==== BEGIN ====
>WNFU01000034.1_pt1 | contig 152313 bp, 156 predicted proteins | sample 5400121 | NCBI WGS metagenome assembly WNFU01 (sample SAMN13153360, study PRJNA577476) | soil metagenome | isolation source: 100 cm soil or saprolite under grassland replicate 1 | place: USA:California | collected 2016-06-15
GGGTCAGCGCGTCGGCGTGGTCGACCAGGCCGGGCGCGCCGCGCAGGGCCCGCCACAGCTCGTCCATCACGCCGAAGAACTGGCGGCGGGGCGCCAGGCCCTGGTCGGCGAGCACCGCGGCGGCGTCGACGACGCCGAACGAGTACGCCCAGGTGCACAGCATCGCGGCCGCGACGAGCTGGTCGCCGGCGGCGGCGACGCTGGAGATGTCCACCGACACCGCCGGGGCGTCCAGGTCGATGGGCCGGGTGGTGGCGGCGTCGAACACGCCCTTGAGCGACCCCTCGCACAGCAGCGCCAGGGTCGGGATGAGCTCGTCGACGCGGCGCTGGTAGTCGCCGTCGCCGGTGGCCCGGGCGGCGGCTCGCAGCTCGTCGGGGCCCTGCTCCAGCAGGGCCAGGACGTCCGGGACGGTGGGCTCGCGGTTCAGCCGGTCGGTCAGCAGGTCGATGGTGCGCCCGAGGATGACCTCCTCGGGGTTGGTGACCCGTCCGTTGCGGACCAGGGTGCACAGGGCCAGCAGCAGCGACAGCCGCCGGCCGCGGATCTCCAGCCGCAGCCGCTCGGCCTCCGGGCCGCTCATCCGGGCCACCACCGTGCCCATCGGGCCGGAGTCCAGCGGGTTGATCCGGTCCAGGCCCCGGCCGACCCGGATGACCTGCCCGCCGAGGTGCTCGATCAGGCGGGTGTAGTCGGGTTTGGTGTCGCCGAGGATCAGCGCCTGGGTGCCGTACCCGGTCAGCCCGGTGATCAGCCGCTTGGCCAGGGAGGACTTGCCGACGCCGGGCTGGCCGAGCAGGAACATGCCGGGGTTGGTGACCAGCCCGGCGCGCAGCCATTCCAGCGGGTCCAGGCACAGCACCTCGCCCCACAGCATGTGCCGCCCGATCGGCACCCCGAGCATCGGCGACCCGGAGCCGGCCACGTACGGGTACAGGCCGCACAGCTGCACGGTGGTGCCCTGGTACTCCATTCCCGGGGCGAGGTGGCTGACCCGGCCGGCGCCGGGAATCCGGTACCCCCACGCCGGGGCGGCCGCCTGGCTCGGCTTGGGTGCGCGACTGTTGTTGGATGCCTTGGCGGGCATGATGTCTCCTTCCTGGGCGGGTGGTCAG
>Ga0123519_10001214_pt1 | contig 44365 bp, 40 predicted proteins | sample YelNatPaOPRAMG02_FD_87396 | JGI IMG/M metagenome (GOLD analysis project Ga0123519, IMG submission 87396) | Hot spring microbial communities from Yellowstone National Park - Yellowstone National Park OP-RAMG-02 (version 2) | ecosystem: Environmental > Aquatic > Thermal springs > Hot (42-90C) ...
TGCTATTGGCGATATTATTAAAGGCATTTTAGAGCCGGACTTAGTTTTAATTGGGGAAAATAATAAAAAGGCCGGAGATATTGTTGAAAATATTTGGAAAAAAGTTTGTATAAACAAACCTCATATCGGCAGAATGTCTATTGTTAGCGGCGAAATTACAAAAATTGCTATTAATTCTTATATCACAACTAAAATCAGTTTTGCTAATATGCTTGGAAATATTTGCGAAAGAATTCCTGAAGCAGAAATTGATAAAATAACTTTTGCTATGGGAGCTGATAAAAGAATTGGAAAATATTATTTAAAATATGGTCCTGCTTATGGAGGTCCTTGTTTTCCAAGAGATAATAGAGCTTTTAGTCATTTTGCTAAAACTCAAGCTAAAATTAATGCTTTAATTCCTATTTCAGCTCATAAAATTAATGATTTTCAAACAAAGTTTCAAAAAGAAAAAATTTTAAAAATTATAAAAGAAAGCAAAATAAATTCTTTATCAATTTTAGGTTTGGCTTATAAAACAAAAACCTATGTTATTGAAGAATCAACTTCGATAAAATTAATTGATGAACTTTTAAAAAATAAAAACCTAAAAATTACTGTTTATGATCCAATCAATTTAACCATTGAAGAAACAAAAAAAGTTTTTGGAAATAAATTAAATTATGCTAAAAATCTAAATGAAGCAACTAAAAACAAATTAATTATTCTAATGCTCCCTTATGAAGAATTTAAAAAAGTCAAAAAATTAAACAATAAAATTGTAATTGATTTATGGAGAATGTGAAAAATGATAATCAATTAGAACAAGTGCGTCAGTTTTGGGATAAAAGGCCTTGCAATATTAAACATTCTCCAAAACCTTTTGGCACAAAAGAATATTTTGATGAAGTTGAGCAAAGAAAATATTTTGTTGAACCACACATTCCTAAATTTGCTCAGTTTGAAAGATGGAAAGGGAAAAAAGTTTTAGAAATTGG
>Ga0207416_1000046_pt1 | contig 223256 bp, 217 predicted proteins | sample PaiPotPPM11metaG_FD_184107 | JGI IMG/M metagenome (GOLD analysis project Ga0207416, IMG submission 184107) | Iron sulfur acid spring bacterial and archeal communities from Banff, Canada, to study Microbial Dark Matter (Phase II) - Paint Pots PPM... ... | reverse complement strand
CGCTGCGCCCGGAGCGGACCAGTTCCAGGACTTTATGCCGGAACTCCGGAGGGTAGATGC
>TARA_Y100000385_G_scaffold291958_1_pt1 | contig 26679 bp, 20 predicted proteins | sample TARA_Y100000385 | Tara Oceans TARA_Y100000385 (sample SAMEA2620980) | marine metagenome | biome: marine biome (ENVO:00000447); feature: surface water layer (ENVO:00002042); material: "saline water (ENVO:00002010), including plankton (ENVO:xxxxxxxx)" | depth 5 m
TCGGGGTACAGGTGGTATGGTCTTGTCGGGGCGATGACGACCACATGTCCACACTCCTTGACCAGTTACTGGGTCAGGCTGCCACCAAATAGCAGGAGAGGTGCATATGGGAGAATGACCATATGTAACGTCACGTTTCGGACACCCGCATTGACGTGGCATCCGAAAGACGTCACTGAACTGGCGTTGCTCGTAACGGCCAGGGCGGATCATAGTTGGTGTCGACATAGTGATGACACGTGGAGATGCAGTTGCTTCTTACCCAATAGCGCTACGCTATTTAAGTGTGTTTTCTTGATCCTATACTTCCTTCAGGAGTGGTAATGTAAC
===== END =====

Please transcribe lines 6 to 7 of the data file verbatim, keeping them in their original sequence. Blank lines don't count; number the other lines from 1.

CGCTGCGCCCGGAGCGGACCAGTTCCAGGACTTTATGCCGGAACTCCGGAGGGTAGATGC
>TARA_Y100000385_G_scaffold291958_1_pt1 | contig 26679 bp, 20 predicted proteins | sample TARA_Y100000385 | Tara Oceans TARA_Y100000385 (sample SAMEA2620980) | marine metagenome | biome: marine biome (ENVO:00000447); feature: surface water layer (ENVO:00002042); material: "saline water (ENVO:00002010), including plankton (ENVO:xxxxxxxx)" | depth 5 m